Australian batsman Matthew Wade, during a recent interaction, has made it clear that he won’t engage in verbal duels with Indian captain Virat Kohli, during the upcoming Border-Gavaskar Trophy, scheduled later in the year in Australia.
The last time India toured Down Under, the Kohli-led side created history by becoming the only Asian side to beat Australia at their own turf.
India won the four-match Test series by 2-1, thanks to stellar performances from Cheteshwar Pujara, and the three-pronged pace attack of Ishant Sharma, Jasprit Bumrah and Mohammed Shami.
However, coach Justin Langer strictly ordered the team to not indulge in altercations with captain Kohli as it takes the best out of him. Langer’s words were documented in Amazon Prime’s ‘The Test’ released earlier this year.
“Virat is very clever in the way he uses his words or his body language, so they (India) use it as an advantage,” Wade told Espncricinfo.
“To be honest, I don’t want to engage too much into that, I know they thrive off that energy which comes from two (confronting) players. They are probably as good at doing that as anyone in the world at the moment, so it’s something I might stay away from this time,” added the left-hander.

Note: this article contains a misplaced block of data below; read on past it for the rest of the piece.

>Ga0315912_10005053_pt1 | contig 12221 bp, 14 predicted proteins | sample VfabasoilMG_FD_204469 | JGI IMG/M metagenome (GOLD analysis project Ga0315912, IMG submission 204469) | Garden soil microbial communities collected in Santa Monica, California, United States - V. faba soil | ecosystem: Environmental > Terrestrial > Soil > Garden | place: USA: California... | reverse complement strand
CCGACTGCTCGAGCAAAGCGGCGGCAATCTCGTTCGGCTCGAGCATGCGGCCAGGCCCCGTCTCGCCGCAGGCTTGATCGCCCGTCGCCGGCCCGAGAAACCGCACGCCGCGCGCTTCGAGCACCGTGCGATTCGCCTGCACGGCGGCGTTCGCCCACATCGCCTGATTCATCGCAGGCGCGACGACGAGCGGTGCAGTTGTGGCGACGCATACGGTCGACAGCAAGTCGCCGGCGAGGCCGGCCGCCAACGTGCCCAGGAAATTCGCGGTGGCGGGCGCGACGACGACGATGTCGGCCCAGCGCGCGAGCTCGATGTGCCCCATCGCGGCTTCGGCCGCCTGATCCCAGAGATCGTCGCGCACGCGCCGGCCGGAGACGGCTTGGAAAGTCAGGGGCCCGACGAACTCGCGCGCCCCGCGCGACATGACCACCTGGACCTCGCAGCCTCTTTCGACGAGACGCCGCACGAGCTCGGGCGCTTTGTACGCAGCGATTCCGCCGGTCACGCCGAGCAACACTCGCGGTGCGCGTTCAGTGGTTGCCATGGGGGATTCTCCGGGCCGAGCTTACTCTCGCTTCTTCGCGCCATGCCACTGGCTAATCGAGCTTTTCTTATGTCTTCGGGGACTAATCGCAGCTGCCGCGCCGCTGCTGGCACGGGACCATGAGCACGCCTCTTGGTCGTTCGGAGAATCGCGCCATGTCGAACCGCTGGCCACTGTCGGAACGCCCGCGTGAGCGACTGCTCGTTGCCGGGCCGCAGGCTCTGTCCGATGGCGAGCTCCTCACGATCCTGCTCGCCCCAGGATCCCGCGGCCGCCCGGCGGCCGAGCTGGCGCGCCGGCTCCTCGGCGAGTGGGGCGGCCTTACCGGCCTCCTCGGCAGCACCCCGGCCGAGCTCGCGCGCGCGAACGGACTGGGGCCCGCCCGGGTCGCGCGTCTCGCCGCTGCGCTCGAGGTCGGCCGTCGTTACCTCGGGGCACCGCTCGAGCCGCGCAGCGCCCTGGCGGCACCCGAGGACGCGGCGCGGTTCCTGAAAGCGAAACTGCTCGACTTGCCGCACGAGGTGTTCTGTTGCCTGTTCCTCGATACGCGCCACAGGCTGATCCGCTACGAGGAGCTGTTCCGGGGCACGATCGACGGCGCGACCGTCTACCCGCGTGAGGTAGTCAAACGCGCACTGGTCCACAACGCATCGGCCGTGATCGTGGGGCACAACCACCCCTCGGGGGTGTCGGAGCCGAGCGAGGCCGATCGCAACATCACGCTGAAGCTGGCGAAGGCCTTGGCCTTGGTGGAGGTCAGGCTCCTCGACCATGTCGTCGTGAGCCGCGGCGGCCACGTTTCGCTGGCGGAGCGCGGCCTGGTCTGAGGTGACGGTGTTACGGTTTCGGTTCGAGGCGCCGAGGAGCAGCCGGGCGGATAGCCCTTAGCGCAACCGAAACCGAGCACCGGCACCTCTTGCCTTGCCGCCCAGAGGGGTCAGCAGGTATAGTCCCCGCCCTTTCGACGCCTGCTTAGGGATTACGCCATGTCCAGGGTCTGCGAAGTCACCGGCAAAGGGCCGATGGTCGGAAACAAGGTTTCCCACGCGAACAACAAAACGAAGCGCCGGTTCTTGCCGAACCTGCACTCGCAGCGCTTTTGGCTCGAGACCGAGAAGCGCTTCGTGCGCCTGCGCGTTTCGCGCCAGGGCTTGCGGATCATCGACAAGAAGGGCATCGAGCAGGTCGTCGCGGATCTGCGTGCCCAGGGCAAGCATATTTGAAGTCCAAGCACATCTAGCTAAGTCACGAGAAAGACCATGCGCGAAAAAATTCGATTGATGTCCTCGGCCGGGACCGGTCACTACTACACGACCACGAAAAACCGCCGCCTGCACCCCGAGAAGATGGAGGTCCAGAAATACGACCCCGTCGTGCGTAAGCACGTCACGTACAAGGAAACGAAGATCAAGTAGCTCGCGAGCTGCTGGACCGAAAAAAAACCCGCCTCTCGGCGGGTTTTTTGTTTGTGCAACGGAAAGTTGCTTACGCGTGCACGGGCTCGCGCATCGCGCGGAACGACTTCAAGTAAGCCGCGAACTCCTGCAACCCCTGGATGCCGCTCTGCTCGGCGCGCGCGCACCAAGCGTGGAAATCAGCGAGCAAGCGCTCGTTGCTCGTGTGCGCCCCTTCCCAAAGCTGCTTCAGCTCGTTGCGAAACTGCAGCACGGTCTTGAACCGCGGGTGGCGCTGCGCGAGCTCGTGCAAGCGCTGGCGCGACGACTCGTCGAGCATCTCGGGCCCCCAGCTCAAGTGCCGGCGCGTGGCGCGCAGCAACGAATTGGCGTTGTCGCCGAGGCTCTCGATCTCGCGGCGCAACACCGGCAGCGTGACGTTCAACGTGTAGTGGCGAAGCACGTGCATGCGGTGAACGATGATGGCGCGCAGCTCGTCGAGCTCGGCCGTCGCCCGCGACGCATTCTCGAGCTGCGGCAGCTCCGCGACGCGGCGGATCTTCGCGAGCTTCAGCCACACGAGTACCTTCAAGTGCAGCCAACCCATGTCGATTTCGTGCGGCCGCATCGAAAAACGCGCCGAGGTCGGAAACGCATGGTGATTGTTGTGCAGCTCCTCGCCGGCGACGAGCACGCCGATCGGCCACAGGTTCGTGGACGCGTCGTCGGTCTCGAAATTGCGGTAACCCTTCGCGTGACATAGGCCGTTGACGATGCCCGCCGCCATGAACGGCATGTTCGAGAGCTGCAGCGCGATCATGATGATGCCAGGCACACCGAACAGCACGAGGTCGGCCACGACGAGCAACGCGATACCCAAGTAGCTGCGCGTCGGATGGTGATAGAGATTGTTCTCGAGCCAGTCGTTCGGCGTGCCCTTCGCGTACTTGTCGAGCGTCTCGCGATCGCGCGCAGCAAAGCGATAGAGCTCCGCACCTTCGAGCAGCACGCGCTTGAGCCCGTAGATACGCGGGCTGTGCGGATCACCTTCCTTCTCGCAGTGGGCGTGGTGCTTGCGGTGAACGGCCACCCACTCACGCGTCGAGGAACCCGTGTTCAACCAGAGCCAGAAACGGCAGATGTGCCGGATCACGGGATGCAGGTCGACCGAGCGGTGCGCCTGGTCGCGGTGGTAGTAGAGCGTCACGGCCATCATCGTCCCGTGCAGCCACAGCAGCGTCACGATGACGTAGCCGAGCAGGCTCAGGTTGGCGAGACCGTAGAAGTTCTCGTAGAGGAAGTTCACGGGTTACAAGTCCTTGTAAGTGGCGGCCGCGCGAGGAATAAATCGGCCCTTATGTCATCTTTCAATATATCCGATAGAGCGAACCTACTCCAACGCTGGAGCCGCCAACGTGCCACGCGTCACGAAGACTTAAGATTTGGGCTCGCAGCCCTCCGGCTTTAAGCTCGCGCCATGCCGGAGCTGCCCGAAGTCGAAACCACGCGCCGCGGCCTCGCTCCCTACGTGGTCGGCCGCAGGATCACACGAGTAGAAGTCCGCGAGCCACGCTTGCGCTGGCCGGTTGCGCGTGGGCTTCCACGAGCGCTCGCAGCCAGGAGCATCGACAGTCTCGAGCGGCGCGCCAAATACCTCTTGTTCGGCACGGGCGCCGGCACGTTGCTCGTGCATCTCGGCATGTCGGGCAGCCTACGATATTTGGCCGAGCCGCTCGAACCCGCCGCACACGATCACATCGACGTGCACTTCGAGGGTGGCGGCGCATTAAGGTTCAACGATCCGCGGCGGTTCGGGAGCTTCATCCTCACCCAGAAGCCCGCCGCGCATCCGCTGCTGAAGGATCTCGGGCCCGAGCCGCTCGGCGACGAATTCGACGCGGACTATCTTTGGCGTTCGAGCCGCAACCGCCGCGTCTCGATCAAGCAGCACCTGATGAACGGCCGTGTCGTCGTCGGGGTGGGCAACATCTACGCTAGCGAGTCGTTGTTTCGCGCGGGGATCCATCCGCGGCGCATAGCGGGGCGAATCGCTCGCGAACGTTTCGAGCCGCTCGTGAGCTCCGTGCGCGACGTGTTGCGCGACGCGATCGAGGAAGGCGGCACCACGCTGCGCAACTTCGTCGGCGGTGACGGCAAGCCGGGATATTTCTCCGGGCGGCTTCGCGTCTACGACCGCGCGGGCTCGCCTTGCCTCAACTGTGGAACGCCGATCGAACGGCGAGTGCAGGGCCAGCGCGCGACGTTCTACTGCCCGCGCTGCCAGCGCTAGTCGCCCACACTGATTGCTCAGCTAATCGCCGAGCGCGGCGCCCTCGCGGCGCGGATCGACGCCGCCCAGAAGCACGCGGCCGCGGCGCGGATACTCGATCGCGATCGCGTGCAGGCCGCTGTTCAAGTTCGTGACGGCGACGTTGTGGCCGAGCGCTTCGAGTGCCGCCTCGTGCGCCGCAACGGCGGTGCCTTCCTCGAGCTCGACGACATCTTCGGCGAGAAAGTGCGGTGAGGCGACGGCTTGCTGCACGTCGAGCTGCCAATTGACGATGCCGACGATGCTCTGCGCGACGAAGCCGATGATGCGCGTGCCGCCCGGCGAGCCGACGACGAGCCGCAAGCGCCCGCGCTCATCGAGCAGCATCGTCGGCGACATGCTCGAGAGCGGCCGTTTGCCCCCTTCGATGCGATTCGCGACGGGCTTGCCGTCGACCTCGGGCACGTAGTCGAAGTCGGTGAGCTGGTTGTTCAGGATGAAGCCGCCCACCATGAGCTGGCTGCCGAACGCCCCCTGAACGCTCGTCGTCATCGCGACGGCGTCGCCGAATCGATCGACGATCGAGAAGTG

The series will be played behind closed doors, with new guidelines stipulated by ICC, looking at the resumption of cricket post-COVID-19 hiatus.
Wade agreed the fact that players often tap the energy from the buzz of the crowd, and cricket without spectators would be a different ball-game altogether. However, he believed that once the game starts, it’s still a contest between the bat and ball.
The only series to be played in the absence of spectators was in March between Australia and New Zealand. Wade described his experiences as a twelfth man in the game.
“I didn’t play (versus New Zealand in SCG ODI) and was only running drinks, but I spoke to the players out there, and they said walking out to play was a weird feeling, but once a ball was bowled, it felt like a normal game of cricket which we are used to playing. Guys have played hundreds of games of cricket in front of nobody. So they are used to that,” Wade concluded.